5.1.1 scanPackageLI

    private PackageParser.Package scanPackageLI(
                                      File       scanFile, 
                                      int        parseFlags, 
                                      int        scanMode, 
                                      long       currentTime, 
                                      UserHandle user)

After determining whether it already knows about the APK, in which case it may return, scanPackageLI calls the method collectCertificatesLI.

5.1.2 collectCertificatesLI

private boolean collectCertificatesLI(
                    PackageParser         pp, 
                    PackageSetting        ps,
                    PackageParser.Package pkg, 
                    File                  srcFile, 
                    int                   parseFlags)

The method calls collectCertificates on the PackageParser argument to do the actual work.

5.2 PackageParser

Class: android.content.pm.PackageParser

Source: $(ANDROID_SRC)/frameworks/base/core/java/android/content/pm/PackageParser.java

5.2.1 collectCertificates

    public boolean collectCertificates(Package pkg, int flags)

The method begins by creating a JarFile using the JarFile(File) constructor.

It then calls the method entries on the JarFile instance.

It then iterates over these entries. For each entry it calls the method loadCertificates.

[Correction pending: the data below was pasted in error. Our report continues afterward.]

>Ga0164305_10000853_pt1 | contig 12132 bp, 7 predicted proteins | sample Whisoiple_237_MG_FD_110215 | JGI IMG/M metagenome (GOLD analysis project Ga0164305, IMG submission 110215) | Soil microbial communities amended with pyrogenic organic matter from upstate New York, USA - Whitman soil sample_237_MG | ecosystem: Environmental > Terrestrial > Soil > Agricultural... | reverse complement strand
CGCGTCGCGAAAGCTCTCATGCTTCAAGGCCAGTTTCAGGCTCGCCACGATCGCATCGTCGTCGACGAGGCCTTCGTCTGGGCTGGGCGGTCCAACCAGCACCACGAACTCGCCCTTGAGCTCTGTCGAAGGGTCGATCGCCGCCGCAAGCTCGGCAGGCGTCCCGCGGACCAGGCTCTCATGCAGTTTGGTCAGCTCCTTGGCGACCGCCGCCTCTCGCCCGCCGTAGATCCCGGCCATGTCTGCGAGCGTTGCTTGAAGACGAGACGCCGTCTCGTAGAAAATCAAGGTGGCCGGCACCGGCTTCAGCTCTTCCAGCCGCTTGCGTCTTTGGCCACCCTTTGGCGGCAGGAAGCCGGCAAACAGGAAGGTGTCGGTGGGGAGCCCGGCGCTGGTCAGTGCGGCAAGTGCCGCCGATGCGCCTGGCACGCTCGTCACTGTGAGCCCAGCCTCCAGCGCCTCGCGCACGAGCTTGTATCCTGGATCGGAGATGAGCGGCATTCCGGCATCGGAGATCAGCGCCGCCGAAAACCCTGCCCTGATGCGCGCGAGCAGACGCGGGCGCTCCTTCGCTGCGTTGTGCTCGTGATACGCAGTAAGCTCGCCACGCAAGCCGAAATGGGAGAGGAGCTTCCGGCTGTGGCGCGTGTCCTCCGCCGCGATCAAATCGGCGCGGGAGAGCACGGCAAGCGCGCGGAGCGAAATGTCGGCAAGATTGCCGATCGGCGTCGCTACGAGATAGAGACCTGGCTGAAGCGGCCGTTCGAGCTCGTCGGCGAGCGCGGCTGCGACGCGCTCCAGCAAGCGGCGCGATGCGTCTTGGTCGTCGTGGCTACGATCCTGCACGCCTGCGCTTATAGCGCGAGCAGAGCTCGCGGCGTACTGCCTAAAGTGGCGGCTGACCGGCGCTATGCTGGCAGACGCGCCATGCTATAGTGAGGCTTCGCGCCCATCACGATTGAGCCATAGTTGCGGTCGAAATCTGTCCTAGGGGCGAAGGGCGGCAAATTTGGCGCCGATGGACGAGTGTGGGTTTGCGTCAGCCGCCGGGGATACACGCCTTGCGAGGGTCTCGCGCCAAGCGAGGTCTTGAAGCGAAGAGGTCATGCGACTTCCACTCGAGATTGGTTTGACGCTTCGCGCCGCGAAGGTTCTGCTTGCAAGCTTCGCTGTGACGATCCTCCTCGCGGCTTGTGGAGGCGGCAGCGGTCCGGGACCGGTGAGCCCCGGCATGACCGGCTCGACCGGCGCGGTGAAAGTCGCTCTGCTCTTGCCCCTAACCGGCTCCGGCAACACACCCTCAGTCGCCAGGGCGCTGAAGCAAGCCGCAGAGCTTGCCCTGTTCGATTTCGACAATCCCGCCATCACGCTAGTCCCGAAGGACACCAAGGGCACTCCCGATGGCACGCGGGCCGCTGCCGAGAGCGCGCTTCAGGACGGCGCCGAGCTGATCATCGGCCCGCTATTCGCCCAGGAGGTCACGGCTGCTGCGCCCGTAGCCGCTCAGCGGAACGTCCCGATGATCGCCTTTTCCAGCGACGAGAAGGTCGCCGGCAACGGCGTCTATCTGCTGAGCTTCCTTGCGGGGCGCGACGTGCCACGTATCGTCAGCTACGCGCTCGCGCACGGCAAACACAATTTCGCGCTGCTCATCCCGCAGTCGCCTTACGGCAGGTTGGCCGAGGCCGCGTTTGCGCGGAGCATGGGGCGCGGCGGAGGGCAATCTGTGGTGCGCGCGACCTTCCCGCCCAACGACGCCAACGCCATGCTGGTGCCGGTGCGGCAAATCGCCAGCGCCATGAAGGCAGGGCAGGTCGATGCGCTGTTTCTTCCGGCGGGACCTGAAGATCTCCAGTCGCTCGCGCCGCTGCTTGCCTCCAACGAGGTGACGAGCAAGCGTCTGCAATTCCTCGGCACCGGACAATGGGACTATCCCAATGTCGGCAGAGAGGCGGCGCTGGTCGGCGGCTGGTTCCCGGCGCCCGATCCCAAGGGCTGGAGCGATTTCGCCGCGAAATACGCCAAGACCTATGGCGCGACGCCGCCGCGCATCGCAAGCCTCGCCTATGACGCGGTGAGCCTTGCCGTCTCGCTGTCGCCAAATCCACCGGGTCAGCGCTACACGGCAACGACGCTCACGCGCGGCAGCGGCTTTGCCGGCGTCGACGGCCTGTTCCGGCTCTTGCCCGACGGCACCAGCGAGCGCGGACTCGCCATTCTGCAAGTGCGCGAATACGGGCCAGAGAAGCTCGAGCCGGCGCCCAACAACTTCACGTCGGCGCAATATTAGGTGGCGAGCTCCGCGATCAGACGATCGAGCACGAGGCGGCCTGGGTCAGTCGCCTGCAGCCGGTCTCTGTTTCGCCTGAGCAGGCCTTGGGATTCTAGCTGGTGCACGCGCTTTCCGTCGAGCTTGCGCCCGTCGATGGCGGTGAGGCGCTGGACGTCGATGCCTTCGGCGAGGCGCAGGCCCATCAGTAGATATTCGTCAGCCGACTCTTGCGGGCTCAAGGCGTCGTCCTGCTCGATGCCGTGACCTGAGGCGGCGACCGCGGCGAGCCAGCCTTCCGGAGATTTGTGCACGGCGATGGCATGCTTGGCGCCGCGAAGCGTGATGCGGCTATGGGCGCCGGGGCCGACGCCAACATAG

5.2.2 loadCertificates

    private Certificate[] loadCertificates(JarFile jarFile, JarEntry je, byte[] readBuffer)

The method begins by calling getInputStream on the JarFile argument passing it the JarEntry argument.

It then calls read repeatedly on the InputStream, ignoring what it is actually read, until the entire contents of the file have been read.

As we have seen it is the call to the read method which results in the last of the data being returned which causes the verification of that file.

Notes

  1. The official SHA standard is here (This is a PDF document).


Copyright (c) 2013 By Simon Lewis. All Rights Reserved.

Unauthorized use and/or duplication of this material without express and written permission from this blog’s author and owner Simon Lewis is strictly prohibited.

Excerpts and links may be used, provided that full and clear credit is given to Simon Lewis and justanapplication.wordpress.com with appropriate and specific direction to the original content.